News and Comment

Open Government Speed Dating. Yes really.

Monday 25 November 2013

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In 2011, 8 countries launched a Declaration that they would each commit to promote transparency, fight corruption and strengthen governance by empowering citizens. In 2013 that group has become the Open Government Partnership, with 62 member countries and over 1,200 delegates from civil society, business and government gathered in London to share early successes and set new goals. The summit, held at the beginning of November, was feted as offering many things to many people – international governments would sign up to tough commitments on transparency, civil society would hold those governments to account, no less a luminary than the Chief Innovation Officer of the World Bank described it as an opportunity to revolutionise the relationship between citizens and their leaders.

Alongside all the high level political activity the OGP Summit offered a space for those engaged in the practice of opening up government to meet and share ideas. DbyD went along to run a series of speed dating sessions, aiming to match up people with complementary aspirations and tools for open government. Our aim was to get people sharing ideas and developing relationships in ways that could contribute to making open government a practical reality. In our experience there are few problems that aren’t being worked on by someone, somewhere, but finding that person, or even knowing how to describe the problem in a way that they recognise can be a really challenge.

Luckily not everyone was put off by the prospect of speed dating at an international governmental summit and we paired up over thirty people during the course of two hour long sessions. One of the most striking things that emerged from the sessions was the variety of ideas people had as well as the sophisticated tools available to make these ideas a reality.

Here are just a few examples:

Supporting public services with open data:

Dave Tong from ESRI UK, a company that designs geographic information systems, and Debbie Wills from Rewired State, who organise hack-days (collaborative software development events to you and me), shared practical ideas about the potential for mapping software to support on the ground work by emergency services – which reminded us of this great project from the Open Data Institute mapping the impacts of potential fire station closures in London.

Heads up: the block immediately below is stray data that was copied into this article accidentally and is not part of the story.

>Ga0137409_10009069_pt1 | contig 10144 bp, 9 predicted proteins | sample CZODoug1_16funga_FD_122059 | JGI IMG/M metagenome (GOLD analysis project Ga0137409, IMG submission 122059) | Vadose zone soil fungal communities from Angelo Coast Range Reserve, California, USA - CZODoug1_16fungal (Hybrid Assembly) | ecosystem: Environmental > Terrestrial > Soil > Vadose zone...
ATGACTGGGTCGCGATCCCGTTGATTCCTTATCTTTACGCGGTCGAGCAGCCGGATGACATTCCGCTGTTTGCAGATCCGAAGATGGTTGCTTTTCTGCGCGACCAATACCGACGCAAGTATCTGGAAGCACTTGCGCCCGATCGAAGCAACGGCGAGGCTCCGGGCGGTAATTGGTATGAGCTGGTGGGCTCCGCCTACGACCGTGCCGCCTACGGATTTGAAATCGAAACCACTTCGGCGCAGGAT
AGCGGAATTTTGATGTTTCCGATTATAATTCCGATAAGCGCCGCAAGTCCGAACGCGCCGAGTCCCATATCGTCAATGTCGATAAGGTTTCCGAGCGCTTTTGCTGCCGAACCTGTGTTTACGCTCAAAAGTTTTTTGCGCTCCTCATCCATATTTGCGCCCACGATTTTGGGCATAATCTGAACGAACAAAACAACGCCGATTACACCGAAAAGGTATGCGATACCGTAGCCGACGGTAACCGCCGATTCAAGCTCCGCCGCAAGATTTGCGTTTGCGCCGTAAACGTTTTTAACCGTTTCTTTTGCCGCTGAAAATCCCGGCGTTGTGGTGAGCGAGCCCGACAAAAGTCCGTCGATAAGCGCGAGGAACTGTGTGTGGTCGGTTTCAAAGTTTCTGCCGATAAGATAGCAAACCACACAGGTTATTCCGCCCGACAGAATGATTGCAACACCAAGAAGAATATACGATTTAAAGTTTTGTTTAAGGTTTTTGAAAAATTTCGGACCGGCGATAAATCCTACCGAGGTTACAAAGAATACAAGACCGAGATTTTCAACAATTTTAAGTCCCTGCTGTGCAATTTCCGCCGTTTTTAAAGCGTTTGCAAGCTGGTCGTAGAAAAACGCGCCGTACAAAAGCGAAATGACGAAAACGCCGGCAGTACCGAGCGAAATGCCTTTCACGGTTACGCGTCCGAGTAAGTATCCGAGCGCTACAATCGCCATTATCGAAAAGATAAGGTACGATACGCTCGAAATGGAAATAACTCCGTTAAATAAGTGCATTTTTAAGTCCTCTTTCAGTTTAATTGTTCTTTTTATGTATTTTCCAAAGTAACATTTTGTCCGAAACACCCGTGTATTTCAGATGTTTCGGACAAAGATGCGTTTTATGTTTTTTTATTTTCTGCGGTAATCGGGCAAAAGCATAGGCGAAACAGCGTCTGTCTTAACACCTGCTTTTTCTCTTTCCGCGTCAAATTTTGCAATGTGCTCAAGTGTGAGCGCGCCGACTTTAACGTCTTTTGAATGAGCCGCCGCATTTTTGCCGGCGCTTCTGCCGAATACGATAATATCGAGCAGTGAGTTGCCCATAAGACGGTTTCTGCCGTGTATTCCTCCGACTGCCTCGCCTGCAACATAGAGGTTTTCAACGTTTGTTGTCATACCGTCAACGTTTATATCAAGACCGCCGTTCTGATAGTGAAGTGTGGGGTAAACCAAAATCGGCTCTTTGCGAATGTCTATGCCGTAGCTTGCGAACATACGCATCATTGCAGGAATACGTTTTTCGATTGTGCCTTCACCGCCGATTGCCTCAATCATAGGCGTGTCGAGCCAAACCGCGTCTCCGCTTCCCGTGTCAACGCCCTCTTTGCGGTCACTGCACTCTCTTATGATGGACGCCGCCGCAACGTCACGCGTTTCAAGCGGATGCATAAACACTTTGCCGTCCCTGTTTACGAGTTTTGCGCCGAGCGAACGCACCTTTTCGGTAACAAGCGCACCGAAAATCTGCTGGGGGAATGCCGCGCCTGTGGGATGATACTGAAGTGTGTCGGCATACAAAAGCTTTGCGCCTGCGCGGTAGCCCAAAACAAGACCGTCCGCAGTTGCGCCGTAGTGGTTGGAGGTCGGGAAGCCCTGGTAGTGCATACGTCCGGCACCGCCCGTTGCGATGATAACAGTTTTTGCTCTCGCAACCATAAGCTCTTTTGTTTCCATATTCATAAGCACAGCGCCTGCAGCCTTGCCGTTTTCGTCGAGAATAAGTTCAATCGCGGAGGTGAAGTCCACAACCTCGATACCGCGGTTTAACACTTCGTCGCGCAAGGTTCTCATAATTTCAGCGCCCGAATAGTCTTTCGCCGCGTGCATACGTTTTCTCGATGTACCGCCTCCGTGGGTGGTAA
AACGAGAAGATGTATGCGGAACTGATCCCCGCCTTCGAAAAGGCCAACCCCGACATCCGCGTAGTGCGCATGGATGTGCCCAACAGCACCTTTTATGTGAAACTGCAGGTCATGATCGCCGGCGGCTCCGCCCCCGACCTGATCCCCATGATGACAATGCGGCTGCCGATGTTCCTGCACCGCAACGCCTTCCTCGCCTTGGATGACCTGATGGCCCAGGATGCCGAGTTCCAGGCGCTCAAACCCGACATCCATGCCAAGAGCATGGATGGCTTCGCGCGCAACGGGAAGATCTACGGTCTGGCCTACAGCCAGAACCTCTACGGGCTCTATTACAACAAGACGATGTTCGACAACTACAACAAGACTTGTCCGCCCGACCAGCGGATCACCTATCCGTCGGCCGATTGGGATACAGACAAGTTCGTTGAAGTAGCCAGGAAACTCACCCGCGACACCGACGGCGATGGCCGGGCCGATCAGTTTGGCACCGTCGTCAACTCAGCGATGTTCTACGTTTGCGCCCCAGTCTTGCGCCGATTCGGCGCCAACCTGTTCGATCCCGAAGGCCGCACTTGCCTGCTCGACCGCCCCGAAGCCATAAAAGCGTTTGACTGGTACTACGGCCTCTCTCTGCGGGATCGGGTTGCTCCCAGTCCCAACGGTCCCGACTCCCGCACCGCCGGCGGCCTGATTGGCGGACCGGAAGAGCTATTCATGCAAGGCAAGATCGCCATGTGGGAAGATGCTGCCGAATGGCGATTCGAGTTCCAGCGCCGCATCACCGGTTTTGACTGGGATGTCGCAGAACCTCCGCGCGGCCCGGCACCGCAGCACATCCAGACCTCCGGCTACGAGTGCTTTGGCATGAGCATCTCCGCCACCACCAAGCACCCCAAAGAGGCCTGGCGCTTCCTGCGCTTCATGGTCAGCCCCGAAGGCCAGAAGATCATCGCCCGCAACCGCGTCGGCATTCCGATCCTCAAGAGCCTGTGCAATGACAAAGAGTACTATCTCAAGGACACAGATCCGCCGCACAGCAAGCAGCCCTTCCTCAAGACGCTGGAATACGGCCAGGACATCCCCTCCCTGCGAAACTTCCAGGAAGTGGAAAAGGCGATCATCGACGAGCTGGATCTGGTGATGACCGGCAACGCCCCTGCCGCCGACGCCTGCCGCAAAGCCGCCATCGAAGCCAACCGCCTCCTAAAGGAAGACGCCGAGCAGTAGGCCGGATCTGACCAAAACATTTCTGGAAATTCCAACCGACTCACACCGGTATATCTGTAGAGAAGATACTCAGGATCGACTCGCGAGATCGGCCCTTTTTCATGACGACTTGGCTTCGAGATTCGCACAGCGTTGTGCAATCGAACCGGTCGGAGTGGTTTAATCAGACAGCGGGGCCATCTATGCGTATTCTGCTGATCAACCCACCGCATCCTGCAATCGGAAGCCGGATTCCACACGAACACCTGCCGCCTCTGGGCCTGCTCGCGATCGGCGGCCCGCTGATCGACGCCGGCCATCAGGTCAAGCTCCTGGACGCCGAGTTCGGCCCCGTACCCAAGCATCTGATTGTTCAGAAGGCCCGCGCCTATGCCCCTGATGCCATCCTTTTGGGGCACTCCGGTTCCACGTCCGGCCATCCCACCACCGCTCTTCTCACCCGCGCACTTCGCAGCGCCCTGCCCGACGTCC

Opening up public finances:

Ian Magkill, from Spend Network, built a web interface allowing anyone to access information about £878,596,221,912 (and counting…) of UK government spending. He talked to Elena Mondo, from the International Budget Partnership, an international organisation delivering training and support to governments to help transparency in budgets. They exchanged ideas on how open data can help to overcome the challenges of achieving transparency in public finances – one of the key themes of this year’s summit.

There was a plethora of other topics ranging from improving participation in public policy making, creating closer links between the public, private and third sectors in service delivery, as well as increasing the voice of marginalized communities. This really brings up the breadth of the open government agenda; it has the potential to contribute to so many other policy areas. That breadth might also be its biggest challenge, as incoming OGP head Kuntoro Mangkusubroto said “Most people don’t really care about open government for its own sake” – the OGP needs to make the case for openness with real world examples of tangible benefits. The OGP itself seems to recognise this supporting role, using the summit to showcase international successes via its Bright Spots competition – but there’s still much work to do done to make this more concrete.

Lucy Farrow is a Project Manager at OPM’s sister company Dialogue by Design